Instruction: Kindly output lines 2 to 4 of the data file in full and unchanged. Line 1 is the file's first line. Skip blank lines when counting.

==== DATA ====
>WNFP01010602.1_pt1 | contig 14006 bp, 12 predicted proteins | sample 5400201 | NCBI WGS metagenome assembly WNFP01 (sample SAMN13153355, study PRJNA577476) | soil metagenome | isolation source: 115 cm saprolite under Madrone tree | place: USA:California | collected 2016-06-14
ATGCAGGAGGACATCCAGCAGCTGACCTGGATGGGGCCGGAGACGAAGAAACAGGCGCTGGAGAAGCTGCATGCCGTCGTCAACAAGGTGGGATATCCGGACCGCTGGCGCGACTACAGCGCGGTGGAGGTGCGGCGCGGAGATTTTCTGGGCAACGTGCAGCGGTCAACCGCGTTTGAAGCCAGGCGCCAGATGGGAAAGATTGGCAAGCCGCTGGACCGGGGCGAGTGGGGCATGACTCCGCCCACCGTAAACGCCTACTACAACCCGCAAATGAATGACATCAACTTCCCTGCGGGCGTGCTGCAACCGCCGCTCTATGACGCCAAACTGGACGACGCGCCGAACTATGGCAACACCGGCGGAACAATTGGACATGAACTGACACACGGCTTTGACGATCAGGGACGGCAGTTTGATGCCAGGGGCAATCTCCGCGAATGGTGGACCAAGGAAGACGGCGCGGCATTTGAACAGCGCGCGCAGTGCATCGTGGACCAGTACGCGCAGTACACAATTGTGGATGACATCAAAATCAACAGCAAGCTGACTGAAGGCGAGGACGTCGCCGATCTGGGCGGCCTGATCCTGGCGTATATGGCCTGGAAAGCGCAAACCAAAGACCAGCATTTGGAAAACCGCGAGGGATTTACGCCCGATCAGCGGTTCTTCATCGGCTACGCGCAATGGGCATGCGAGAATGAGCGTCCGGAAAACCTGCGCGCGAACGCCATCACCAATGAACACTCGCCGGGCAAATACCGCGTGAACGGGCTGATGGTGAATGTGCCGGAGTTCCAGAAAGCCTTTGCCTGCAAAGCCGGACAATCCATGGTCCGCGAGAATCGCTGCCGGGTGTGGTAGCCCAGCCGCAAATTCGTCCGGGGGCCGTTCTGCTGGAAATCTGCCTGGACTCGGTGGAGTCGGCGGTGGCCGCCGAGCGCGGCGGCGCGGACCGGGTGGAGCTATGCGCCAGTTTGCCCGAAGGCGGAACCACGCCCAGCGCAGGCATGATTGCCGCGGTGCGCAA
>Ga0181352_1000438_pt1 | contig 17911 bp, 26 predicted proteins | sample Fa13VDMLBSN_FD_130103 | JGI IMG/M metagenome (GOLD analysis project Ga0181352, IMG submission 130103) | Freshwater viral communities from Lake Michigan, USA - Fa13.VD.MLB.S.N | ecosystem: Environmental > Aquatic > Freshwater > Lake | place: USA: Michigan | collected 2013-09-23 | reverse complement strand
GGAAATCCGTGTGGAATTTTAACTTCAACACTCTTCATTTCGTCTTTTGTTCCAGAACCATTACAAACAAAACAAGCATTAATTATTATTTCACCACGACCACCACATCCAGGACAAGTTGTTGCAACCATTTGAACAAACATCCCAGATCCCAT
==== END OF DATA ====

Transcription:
ATGCAGGAGGACATCCAGCAGCTGACCTGGATGGGGCCGGAGACGAAGAAACAGGCGCTGGAGAAGCTGCATGCCGTCGTCAACAAGGTGGGATATCCGGACCGCTGGCGCGACTACAGCGCGGTGGAGGTGCGGCGCGGAGATTTTCTGGGCAACGTGCAGCGGTCAACCGCGTTTGAAGCCAGGCGCCAGATGGGAAAGATTGGCAAGCCGCTGGACCGGGGCGAGTGGGGCATGACTCCGCCCACCGTAAACGCCTACTACAACCCGCAAATGAATGACATCAACTTCCCTGCGGGCGTGCTGCAACCGCCGCTCTATGACGCCAAACTGGACGACGCGCCGAACTATGGCAACACCGGCGGAACAATTGGACATGAACTGACACACGGCTTTGACGATCAGGGACGGCAGTTTGATGCCAGGGGCAATCTCCGCGAATGGTGGACCAAGGAAGACGGCGCGGCATTTGAACAGCGCGCGCAGTGCATCGTGGACCAGTACGCGCAGTACACAATTGTGGATGACATCAAAATCAACAGCAAGCTGACTGAAGGCGAGGACGTCGCCGATCTGGGCGGCCTGATCCTGGCGTATATGGCCTGGAAAGCGCAAACCAAAGACCAGCATTTGGAAAACCGCGAGGGATTTACGCCCGATCAGCGGTTCTTCATCGGCTACGCGCAATGGGCATGCGAGAATGAGCGTCCGGAAAACCTGCGCGCGAACGCCATCACCAATGAACACTCGCCGGGCAAATACCGCGTGAACGGGCTGATGGTGAATGTGCCGGAGTTCCAGAAAGCCTTTGCCTGCAAAGCCGGACAATCCATGGTCCGCGAGAATCGCTGCCGGGTGTGGTAGCCCAGCCGCAAATTCGTCCGGGGGCCGTTCTGCTGGAAATCTGCCTGGACTCGGTGGAGTCGGCGGTGGCCGCCGAGCGCGGCGGCGCGGACCGGGTGGAGCTATGCGCCAGTTTGCCCGAAGGCGGAACCACGCCCAGCGCAGGCATGATTGCCGCGGTGCGCAA
>Ga0181352_1000438_pt1 | contig 17911 bp, 26 predicted proteins | sample Fa13VDMLBSN_FD_130103 | JGI IMG/M metagenome (GOLD analysis project Ga0181352, IMG submission 130103) | Freshwater viral communities from Lake Michigan, USA - Fa13.VD.MLB.S.N | ecosystem: Environmental > Aquatic > Freshwater > Lake | place: USA: Michigan | collected 2013-09-23 | reverse complement strand
GGAAATCCGTGTGGAATTTTAACTTCAACACTCTTCATTTCGTCTTTTGTTCCAGAACCATTACAAACAAAACAAGCATTAATTATTATTTCACCACGACCACCACATCCAGGACAAGTTGTTGCAACCATTTGAACAAACATCCCAGATCCCAT